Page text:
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RE: new text for Information Resource (section 3.1)

From: <Patrick.Stickler@nokia.com>
Date: Thu, 9 Sep 2004 15:37:03 +0300
Message-ID: <1E4A0AC134884349A21955574A90A7A50A1CD8@trebe051.ntc.nokia.com>
To: <sandro@w3.org>
Cc: <www-tag@w3.org>

I suspect that your definition of "state" is not quite the same as mine.

If I choose to denote the actual coffee-maker with a URI, and provide
a representation that reflects the "state" of the coffee-maker as
"on", then I think that's just fine.


> -----Original Message-----
> From: sandro@roke.hawke.org [mailto:sandro@roke.hawke.org]On Behalf Of
> ext Sandro Hawke
> Sent: 09 September, 2004 15:16
> To: Stickler Patrick (Nokia-TP-MSW/Tampere)
> Cc: www-tag@w3.org
> Subject: Re: new text for Information Resource (section 3.1) 
> [moved to www-tag from public-webarch-comments]
> > A representation reflects the state of a resource. I see no 
> reason why
> > a URI can't denote the actual coffee-maker (not its 
> counters, timers, etc.)
> > and have that URI resolve to a representation of the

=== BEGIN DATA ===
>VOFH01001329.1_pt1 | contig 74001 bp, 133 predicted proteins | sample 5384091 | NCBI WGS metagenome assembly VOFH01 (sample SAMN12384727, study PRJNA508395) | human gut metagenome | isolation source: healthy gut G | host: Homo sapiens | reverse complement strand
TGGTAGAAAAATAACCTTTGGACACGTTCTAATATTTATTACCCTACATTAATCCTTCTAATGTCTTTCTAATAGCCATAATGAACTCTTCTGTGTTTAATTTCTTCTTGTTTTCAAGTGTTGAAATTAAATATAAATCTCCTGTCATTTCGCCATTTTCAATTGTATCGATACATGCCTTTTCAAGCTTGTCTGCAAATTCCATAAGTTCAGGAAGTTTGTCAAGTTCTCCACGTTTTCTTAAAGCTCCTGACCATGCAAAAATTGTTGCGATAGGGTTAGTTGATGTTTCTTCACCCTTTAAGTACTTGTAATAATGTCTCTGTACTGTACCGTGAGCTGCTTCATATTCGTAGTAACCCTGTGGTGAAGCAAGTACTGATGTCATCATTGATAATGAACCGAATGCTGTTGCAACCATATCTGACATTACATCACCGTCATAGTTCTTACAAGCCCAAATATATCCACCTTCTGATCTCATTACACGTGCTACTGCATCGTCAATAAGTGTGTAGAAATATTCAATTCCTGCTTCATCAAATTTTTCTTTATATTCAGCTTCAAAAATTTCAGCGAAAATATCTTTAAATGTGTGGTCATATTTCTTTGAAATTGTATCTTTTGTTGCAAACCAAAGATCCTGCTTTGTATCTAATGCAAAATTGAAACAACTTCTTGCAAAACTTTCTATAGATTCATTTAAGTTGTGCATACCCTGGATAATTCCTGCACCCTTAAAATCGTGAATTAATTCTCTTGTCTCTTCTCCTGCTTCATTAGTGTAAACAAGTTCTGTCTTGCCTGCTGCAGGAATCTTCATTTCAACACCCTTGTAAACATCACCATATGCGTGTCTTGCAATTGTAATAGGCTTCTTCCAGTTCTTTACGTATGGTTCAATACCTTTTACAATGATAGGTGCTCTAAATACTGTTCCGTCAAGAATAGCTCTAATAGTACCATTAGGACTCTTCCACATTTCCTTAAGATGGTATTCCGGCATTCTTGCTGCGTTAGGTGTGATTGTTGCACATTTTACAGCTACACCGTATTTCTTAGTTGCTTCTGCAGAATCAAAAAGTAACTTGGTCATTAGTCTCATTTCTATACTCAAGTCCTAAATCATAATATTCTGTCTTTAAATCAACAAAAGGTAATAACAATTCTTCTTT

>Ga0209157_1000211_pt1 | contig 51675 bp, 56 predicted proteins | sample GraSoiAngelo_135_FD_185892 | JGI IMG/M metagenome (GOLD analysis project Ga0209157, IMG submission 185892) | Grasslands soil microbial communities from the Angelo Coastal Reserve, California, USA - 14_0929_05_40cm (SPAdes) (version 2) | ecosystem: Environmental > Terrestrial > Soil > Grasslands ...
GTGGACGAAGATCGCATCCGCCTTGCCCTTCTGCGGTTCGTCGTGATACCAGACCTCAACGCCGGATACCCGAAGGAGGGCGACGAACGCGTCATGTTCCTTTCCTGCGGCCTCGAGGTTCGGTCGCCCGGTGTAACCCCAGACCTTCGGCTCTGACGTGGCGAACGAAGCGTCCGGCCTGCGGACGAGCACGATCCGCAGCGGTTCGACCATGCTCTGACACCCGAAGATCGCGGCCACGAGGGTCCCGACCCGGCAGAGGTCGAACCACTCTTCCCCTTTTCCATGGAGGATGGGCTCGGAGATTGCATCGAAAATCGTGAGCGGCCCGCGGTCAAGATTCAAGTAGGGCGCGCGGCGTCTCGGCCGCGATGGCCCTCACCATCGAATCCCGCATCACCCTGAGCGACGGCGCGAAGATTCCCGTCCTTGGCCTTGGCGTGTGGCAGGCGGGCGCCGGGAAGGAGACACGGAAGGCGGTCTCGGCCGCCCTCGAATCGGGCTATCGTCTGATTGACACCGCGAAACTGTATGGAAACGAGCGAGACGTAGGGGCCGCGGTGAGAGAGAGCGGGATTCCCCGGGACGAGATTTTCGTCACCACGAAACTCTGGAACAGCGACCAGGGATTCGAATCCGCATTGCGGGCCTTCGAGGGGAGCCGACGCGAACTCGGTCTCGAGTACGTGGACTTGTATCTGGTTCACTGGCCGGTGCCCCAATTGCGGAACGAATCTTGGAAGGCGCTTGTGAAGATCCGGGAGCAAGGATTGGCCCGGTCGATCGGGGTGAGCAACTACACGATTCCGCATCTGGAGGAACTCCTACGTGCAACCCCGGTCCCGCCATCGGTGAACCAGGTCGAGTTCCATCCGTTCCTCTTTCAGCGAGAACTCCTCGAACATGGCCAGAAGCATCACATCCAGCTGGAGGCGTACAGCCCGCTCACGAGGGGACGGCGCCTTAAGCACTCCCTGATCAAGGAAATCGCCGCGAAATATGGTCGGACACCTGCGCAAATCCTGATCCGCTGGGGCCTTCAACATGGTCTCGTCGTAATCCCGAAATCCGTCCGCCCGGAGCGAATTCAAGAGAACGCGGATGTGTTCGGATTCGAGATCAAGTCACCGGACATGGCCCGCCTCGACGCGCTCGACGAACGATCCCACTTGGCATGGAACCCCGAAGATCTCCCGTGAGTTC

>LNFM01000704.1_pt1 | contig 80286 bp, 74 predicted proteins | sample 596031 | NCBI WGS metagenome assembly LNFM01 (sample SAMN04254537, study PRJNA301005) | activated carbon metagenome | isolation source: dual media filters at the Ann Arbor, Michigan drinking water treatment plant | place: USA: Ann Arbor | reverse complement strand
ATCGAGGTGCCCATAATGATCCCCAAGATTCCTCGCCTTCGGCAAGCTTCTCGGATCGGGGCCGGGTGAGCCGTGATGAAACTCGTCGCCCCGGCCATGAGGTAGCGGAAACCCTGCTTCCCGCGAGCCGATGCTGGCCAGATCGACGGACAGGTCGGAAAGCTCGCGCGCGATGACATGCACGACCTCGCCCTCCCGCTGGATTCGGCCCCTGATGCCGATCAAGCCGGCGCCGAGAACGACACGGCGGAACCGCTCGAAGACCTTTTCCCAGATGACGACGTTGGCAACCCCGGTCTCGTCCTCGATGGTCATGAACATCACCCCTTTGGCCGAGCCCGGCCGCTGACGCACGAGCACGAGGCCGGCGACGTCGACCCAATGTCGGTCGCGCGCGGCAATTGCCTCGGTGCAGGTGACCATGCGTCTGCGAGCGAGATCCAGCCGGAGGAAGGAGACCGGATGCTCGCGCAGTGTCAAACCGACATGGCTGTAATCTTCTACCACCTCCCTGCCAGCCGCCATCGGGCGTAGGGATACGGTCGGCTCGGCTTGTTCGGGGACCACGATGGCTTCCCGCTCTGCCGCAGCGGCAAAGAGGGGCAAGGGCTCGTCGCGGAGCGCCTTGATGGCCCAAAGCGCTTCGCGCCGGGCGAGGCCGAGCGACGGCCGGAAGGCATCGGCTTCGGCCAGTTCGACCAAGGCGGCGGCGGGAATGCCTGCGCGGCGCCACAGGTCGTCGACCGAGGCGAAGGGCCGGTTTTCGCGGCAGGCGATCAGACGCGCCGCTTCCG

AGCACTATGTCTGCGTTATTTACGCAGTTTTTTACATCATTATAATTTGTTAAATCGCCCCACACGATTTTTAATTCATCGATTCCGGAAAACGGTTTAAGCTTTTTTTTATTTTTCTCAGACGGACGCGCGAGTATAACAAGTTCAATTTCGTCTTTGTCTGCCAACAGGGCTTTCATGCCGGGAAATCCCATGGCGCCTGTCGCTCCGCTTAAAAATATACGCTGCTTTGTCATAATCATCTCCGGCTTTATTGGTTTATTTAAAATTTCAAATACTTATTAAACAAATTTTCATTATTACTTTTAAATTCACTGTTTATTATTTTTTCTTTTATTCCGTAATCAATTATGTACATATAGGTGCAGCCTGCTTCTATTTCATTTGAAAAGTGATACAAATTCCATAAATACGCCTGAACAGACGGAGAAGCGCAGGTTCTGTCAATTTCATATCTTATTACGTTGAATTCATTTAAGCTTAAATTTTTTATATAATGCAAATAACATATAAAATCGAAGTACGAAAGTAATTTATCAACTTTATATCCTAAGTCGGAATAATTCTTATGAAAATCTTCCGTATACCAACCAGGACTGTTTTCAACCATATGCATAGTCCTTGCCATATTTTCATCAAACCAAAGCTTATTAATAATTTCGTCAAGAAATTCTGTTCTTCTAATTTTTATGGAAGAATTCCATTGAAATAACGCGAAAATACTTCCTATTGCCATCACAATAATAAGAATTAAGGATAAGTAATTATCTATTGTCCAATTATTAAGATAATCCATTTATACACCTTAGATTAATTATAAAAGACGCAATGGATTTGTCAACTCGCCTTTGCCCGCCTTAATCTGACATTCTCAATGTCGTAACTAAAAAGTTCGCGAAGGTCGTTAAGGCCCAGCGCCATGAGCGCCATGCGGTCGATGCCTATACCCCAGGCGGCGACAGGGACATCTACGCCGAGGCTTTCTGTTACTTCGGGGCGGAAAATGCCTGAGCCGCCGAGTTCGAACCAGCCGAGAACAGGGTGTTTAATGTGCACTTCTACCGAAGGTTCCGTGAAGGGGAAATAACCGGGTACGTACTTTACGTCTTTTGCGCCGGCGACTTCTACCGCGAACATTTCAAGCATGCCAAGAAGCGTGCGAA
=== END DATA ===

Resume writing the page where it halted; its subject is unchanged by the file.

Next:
> coffee-maker, reflecting
> > its state (its counters, timers, etc.)
> As I understand physics (at about the 2nd year level), the actual
> coffee-maker is made up of atoms, and we cannot encode the state of
> even a single atom in a finite sequence of octets.  In classical
> physics, the state would have to be encoded in real numbers, which are
> often infinite.  In quantum mechanics, the state is also unknowable --
> it's theoretically impossible to measure the state beyond a certain
> precision.
> What you are talking about encoding is the state of some abstract
> model of the coffee maker, and I'm fine with that -- but then your URI
> is for an abstract model -- a kind of conceptual entity, not a
> physical object.  Maybe I could clarify my text to say how such
> conceptual models are information.
> Arguably, my notion of the coffee-maker is also an abstract model, but
> that doesn't weaken my argument.  I do not believe you can build wide
> consensus on an approach to modelling physical objects in which their
> state can be encoded in a finite sequence of octets.
>      -- sandro
Received on Thursday, 9 September 2004 12:37:36 UTC

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